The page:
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pestle

[pes-uh l, pes-tl] /ˈpɛs əl, ˈpɛs tl/
noun
1.
a tool for pounding or grinding substances in a mortar.
2.
any of various appliances for pounding, stamping, etc.
verb (used with object), pestled, pestling.
3.
to pound or grind with or as if with a pestle.
verb (used without object), pestled, pestling.
4.
to work with a pestle.
Origin of pestle
1300-1350
1300-50; Middle English pestel < Middle French < Latin pistillum, derivative of pistus, past participle of pīnsere to pound, crush
Dictionary.com Unabridged
Based on the Random House Dictionary, © Random House, Inc. 2018.
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Examples from the Web for pestle
Contemporary Examples
Historical Examples
  • He let the pestle fall from his hand and jumped as if he had been stuck with a pin.

    The Fortune Hunter Louis Joseph Vance
  • They did not see his divine informants, the axe, the tray, and the pestle.

    Aino Folk-Tales Basil Hall Chamberlain
  • But at this moment the doctor's pestle was heard in the silence, with its continued rhythm.

    Doctor Pascal Emile Zola
  • It may be, as it is elsewhere, the pestle and mortar system.

    The Curse of Education Harold E. Gorst
  • He resolved then to try to make a mortar and pestle of hard wood.

    An American Robinson Crusoe Samuel. B. Allison
  • Rub the residue with a pestle into a paste with boiling water.

    All About Coffee William H. Ukers
  • While hot, it is placed in a mortar, and pounded with a pestle.

British Dictionary definitions for pestle

pestle

/ˈpɛsəl/
noun
1.
a club-shaped instrument for mixing or grinding substances in a mortar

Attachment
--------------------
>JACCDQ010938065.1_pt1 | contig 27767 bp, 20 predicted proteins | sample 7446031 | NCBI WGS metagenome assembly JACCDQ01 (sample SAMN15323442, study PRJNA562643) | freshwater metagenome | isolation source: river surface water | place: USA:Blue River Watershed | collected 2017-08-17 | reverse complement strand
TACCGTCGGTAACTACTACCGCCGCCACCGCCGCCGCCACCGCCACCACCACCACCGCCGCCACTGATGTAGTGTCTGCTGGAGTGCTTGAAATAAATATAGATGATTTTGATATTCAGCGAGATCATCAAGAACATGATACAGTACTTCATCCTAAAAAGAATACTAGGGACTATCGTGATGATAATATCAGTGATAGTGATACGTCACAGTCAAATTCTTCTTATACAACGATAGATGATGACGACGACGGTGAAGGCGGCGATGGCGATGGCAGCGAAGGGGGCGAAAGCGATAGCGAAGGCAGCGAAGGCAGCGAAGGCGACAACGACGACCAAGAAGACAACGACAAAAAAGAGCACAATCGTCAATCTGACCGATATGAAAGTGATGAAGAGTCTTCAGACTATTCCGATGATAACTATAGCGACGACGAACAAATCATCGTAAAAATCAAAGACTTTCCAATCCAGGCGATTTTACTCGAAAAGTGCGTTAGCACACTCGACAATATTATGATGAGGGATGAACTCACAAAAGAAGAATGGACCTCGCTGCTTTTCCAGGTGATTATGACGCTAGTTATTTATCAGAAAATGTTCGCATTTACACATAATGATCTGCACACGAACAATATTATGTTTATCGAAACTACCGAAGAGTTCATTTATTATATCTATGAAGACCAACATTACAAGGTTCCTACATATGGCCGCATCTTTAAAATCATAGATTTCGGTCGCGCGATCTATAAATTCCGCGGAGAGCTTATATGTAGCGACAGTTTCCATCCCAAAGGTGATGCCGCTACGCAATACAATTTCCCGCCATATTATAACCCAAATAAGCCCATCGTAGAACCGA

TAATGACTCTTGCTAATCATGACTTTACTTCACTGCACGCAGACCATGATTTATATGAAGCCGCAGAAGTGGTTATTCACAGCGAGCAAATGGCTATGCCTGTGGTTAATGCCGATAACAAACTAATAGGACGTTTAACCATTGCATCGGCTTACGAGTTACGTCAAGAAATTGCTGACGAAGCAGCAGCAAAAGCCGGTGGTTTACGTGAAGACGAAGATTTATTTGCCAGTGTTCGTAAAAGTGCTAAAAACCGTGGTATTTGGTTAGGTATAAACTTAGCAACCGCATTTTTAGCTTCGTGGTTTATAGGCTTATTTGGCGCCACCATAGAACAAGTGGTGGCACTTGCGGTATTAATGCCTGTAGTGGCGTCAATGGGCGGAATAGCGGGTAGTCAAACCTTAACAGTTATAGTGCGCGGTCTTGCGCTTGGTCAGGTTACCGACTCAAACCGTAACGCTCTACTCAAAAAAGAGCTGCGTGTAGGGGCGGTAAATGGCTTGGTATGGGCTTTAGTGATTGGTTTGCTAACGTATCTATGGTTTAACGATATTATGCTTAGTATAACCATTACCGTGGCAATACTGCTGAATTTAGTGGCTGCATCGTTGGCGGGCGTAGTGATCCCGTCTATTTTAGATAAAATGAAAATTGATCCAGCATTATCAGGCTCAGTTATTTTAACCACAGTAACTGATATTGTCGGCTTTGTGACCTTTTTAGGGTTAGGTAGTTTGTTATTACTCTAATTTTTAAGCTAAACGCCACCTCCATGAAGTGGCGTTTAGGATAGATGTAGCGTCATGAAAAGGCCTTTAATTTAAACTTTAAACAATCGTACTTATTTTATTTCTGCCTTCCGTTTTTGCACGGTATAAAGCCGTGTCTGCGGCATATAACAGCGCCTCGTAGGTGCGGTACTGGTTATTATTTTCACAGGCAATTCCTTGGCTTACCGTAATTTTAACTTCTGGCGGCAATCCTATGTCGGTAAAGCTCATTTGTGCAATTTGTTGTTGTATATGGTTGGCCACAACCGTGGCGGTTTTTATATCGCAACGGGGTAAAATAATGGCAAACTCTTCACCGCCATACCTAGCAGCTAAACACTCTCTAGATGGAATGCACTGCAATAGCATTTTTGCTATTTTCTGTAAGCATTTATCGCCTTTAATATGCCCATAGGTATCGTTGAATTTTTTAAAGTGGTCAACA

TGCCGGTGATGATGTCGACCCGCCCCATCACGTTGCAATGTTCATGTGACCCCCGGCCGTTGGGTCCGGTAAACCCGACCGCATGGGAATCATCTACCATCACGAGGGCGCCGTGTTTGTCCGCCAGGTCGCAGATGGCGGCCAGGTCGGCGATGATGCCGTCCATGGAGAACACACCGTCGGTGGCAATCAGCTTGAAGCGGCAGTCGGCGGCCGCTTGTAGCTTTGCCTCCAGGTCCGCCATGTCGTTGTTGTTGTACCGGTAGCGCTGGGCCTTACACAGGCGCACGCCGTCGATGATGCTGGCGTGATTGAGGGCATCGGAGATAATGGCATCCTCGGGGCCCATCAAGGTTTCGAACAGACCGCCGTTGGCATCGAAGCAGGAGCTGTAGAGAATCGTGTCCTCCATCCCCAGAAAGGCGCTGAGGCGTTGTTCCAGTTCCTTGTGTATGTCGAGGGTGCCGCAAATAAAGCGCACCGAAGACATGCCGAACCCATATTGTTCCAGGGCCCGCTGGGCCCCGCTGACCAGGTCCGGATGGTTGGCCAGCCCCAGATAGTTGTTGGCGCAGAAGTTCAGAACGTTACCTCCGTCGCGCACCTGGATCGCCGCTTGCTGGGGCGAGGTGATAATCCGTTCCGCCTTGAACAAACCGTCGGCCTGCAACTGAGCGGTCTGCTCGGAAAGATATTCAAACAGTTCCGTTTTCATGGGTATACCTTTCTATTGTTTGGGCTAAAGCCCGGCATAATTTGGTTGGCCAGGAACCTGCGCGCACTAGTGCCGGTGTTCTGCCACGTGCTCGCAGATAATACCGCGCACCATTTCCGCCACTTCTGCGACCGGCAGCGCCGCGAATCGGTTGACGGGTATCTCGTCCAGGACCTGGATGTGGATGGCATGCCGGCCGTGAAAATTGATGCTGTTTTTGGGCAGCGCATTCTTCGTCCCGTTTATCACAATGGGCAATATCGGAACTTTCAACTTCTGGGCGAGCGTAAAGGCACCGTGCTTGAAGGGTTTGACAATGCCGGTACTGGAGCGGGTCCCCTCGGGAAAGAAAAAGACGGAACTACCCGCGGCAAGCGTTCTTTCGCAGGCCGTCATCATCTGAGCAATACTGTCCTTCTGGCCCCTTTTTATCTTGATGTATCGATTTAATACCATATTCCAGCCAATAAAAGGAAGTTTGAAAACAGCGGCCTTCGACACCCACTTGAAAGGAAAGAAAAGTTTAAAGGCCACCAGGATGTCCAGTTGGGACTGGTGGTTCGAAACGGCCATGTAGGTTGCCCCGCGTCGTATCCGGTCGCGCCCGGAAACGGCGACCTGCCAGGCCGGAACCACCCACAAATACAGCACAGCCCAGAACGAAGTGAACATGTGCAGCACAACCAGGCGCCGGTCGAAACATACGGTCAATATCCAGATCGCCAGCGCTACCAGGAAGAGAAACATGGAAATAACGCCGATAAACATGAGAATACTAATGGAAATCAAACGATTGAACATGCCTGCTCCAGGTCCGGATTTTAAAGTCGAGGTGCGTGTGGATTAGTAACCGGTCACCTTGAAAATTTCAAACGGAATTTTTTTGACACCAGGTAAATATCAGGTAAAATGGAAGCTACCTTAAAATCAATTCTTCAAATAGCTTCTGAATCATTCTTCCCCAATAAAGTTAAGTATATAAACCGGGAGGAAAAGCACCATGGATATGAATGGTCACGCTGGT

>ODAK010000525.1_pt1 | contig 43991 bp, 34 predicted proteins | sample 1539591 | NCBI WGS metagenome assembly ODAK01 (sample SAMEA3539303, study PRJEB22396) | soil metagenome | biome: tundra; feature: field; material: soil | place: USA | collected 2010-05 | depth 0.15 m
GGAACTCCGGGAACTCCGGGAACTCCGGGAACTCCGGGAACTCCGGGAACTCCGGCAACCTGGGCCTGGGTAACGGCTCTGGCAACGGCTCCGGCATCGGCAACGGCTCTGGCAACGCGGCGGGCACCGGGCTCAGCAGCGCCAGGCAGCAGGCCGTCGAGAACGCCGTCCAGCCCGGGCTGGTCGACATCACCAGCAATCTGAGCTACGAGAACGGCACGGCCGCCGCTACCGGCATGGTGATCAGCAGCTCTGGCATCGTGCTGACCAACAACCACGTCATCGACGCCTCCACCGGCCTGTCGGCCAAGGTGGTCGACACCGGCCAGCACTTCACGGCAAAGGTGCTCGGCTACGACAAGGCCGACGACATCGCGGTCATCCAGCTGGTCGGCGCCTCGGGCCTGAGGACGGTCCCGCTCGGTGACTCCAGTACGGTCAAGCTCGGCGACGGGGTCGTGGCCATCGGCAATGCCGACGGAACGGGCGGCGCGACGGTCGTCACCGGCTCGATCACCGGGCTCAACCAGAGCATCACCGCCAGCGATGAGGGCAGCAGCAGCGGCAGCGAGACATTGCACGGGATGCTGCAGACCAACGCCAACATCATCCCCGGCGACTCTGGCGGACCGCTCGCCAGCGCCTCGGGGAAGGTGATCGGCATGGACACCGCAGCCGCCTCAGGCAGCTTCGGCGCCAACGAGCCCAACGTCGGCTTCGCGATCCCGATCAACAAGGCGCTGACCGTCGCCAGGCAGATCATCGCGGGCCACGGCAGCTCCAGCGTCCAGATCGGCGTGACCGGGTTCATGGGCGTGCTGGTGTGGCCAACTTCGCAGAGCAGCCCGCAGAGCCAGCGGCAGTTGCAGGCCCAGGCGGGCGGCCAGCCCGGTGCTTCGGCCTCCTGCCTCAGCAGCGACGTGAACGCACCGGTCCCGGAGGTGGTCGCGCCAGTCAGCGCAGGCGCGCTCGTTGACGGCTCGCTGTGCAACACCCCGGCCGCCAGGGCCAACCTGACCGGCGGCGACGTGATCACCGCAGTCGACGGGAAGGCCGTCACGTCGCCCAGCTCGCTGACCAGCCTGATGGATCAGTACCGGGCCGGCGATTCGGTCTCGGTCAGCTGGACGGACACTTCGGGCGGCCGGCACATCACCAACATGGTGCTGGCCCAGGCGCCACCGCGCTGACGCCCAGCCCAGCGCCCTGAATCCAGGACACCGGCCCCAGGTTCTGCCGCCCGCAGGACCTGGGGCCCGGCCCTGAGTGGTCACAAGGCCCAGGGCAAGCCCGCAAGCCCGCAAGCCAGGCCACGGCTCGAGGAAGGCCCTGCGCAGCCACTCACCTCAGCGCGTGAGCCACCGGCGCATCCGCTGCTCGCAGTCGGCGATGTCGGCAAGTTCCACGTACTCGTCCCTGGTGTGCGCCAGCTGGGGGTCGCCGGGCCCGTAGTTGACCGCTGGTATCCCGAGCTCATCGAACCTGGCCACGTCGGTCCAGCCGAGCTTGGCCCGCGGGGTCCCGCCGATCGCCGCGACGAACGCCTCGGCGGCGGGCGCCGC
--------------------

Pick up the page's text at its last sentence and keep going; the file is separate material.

2.
a tool for pounding or stamping
verb
3.
to pound (a substance or object) with or as if with a pestle
Word Origin
C14: from Old French pestel, from Latin pistillum; related to pinsāre to crush
Collins English Dictionary - Complete & Unabridged 2012 Digital Edition
© William Collins Sons & Co. Ltd. 1979, 1986 © HarperCollins
Publishers 1998, 2000, 2003, 2005, 2006, 2007, 2009, 2012
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Word Origin and History for pestle
n.

mid-14c. (as a surname late 13c.), from Old French pestel, from Latin pistillum "pounder, pestle," related to pinsere "to pound," from PIE *pis-to-, suffixed form of root *peis- "to crush" (cf. Sanskrit pinasti "pounds, crushes," pistah "anything ground, meal," Greek ptissein "to winnow," Old Church Slavonic pišo, pichati "to push, thrust, strike," pišenica "wheat," Russian pseno "millet").

Online Etymology Dictionary, © 2010 Douglas Harper
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pestle in Medicine

pestle pes·tle (pěs'əl, pěs'təl)
n.
A club-shaped, hand-held tool for grinding or mashing substances in a mortar.

The American Heritage® Stedman's Medical Dictionary
Copyright © 2002, 2001, 1995 by Houghton Mifflin Company. Published by Houghton Mifflin Company.
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8
10
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